We looked at chard, beet, dill, cilantro, beans, various flowers, talked about gathering seeds from plants like cucumbers and tomatillos, and spent some time gathering seeds from Wendy’s cosmos (cosmoses?). It certainly adds a whole new dimension to gardening when you have to think ahead to saving seeds, since you have to consider distances between plants, accidental pollination, flowering times, and the tradeoffs between growing plants for eating and growing plants for seed.

After that, some of us went down the road a piece to Heinz’ house and admired his incredible garden, built among the rock formations beside his house. Talk about making the best of a difficult situation for a garden! Heinz has trucked in large amounts of soil and amendments and created a very orderly and well-maintained fruit and vegetable garden. He has lots of strawberries, even this late in the season, which might be something to do with the fact that everything is surrounded by rock, which probably helps keep the garden from cooling down as much as it otherwise might. We enjoyed a nice potluck meal and conversation, and then called it a night.

One thing that came out of the workshop was a renewed interest in creating a regional seed-saving effort, whereby people in different parts of town could tale responsibility for saving seed from particular plants and varieties. This might allow for isolating plants from cross-pollination and accidental hybridization, and would allow for some plants to be grown for seed in areas which are more conducive to those plants. For example, Wendy was having trouble getting some of her plants to set seed before the cool damp weather starts; but in drier warmer parts of Powell River it should be possible to extend the growing season by a couple weeks or more.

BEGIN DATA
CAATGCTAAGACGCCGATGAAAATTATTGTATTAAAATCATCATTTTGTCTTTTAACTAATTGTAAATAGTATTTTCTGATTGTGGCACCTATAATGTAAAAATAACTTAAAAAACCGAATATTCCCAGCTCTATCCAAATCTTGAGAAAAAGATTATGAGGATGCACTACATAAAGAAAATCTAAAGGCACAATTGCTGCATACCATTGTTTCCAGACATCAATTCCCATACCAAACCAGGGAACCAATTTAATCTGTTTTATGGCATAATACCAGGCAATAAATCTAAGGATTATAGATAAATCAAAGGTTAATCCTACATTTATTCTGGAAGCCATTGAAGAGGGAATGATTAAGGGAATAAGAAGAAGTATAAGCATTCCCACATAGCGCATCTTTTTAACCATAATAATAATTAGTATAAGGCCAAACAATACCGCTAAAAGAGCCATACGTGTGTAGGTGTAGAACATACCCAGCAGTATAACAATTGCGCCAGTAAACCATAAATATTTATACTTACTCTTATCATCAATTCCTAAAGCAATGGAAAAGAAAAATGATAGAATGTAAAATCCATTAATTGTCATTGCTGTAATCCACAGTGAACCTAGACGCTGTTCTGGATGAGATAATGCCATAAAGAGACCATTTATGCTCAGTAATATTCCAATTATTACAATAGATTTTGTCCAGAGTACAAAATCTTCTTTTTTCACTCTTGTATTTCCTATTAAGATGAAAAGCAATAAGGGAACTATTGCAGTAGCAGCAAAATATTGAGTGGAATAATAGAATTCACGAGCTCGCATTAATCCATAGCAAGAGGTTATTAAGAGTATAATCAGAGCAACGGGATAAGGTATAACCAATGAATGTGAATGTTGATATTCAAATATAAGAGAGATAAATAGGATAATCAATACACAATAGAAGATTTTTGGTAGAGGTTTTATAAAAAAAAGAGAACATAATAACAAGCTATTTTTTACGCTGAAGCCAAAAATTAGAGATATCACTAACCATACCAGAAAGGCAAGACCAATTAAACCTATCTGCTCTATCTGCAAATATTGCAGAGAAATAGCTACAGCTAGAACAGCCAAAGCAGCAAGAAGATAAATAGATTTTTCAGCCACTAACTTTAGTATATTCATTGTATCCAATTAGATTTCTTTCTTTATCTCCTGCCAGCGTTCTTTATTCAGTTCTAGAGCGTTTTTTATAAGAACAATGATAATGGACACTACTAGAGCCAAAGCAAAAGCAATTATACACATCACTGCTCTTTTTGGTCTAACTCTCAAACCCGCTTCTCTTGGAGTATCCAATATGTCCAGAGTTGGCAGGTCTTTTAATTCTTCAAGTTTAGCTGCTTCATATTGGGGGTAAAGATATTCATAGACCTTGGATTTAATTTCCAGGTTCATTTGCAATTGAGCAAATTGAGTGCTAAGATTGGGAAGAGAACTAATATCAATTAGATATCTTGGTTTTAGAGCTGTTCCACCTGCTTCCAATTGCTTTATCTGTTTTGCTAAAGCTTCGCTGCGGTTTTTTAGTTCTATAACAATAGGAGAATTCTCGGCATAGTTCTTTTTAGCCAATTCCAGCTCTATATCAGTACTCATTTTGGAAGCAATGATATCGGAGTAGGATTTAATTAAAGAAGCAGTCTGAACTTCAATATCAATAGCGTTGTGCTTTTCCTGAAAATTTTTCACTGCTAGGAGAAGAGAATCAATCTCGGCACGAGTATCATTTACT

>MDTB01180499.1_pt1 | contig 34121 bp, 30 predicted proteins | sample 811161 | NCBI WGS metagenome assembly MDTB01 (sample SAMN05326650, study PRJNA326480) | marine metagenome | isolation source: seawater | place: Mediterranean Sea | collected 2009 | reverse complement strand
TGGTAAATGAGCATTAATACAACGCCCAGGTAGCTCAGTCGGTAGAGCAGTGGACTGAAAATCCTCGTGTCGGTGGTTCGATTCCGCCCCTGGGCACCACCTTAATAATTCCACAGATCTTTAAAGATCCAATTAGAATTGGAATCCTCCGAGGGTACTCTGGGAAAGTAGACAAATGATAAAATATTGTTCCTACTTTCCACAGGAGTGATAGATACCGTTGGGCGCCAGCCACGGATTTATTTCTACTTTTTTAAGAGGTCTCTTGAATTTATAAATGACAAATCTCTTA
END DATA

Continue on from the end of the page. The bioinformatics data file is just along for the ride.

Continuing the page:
So, this winter, as we continue to meet (second Wednesday of every month at 5:00 PM at the Community Resource Centre!), we will hopefully be planning a little network of seed-savers around the area, divvying up responsibility for seeds from various plants, and using these seeds to feed into Seedy Saturday. Perhaps over time this will evolve into a seed company or cooperative.

We are lucky here in the Powell River area to have a few local experts in recognizing and gathering wild food plants, and knowing how to use them food food or for medicinal uses.

Brian Lee will be leading a plant walk this Saturday May 10, and Kristi McCrae will be leading another one on Sunday May 25. All the relevant information is given below. Please come out and support your local wild plant experts, get some fresh air, and learn a thing or two (hundred) about your local bioregion!!

Sat. May 10: Wild Edge plant walk with Brian Lee

Come out with Brian Lee (Bush Man) for a wild plant walk. You will see that the local bushes have a variety of plant life to offer and the Spring is when the edibles are at their peak.  Most plants are multi-use; edible, medicinal, clothing, shelter, tools, etc. and I will speak to these uses. The bush is like a supermarket and sometimes you can’t get everything on one aisle, but come out for a wild walk and we will see what Mother Nature has to offer us.